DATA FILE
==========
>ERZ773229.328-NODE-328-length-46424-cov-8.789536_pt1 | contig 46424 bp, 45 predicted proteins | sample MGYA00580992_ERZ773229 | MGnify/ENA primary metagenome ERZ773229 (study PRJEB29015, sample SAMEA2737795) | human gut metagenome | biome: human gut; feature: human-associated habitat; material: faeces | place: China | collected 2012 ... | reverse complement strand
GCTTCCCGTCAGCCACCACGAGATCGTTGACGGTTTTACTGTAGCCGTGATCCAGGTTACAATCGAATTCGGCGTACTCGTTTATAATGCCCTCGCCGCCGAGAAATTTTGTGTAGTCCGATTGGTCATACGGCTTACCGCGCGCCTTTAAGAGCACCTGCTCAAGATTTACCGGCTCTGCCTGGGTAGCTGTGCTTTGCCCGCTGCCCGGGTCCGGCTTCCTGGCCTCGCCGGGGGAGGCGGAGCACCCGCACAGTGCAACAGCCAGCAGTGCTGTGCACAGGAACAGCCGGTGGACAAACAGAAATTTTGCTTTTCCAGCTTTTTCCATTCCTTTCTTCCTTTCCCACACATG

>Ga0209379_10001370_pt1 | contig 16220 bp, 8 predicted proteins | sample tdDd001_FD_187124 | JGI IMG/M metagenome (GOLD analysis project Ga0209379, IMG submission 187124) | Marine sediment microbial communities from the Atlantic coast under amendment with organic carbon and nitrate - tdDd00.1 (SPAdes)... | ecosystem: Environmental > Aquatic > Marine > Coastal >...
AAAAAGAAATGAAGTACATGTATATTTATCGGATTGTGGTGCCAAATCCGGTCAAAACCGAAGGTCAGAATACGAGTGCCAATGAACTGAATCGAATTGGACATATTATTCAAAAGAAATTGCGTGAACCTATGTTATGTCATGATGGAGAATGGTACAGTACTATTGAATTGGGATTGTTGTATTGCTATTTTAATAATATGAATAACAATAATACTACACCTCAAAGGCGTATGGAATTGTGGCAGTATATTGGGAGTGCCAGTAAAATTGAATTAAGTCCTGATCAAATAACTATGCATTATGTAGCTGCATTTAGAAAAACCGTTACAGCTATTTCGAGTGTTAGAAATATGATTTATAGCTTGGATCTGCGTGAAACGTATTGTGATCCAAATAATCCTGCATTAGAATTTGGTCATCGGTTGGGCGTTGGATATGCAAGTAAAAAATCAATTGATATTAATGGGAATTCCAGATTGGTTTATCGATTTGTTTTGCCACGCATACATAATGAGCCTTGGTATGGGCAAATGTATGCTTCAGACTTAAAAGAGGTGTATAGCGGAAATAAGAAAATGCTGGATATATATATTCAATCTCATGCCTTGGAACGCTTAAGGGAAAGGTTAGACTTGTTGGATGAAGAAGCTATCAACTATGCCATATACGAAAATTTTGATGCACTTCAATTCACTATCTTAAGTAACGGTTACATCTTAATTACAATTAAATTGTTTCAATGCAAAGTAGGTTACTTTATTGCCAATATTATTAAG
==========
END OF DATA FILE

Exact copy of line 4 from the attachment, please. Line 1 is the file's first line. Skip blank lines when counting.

AAAAAGAAATGAAGTACATGTATATTTATCGGATTGTGGTGCCAAATCCGGTCAAAACCGAAGGTCAGAATACGAGTGCCAATGAACTGAATCGAATTGGACATATTATTCAAAAGAAATTGCGTGAACCTATGTTATGTCATGATGGAGAATGGTACAGTACTATTGAATTGGGATTGTTGTATTGCTATTTTAATAATATGAATAACAATAATACTACACCTCAAAGGCGTATGGAATTGTGGCAGTATATTGGGAGTGCCAGTAAAATTGAATTAAGTCCTGATCAAATAACTATGCATTATGTAGCTGCATTTAGAAAAACCGTTACAGCTATTTCGAGTGTTAGAAATATGATTTATAGCTTGGATCTGCGTGAAACGTATTGTGATCCAAATAATCCTGCATTAGAATTTGGTCATCGGTTGGGCGTTGGATATGCAAGTAAAAAATCAATTGATATTAATGGGAATTCCAGATTGGTTTATCGATTTGTTTTGCCACGCATACATAATGAGCCTTGGTATGGGCAAATGTATGCTTCAGACTTAAAAGAGGTGTATAGCGGAAATAAGAAAATGCTGGATATATATATTCAATCTCATGCCTTGGAACGCTTAAGGGAAAGGTTAGACTTGTTGGATGAAGAAGCTATCAACTATGCCATATACGAAAATTTTGATGCACTTCAATTCACTATCTTAAGTAACGGTTACATCTTAATTACAATTAAATTGTTTCAATGCAAAGTAGGTTACTTTATTGCCAATATTATTAAG